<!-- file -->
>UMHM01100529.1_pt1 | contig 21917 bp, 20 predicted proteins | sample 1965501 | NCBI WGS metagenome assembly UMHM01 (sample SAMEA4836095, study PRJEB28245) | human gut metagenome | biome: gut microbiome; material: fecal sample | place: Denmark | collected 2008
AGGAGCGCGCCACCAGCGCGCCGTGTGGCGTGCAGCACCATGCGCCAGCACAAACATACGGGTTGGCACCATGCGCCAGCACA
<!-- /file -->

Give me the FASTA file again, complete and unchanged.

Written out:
>UMHM01100529.1_pt1 | contig 21917 bp, 20 predicted proteins | sample 1965501 | NCBI WGS metagenome assembly UMHM01 (sample SAMEA4836095, study PRJEB28245) | human gut metagenome | biome: gut microbiome; material: fecal sample | place: Denmark | collected 2008
AGGAGCGCGCCACCAGCGCGCCGTGTGGCGTGCAGCACCATGCGCCAGCACAAACATACGGGTTGGCACCATGCGCCAGCACA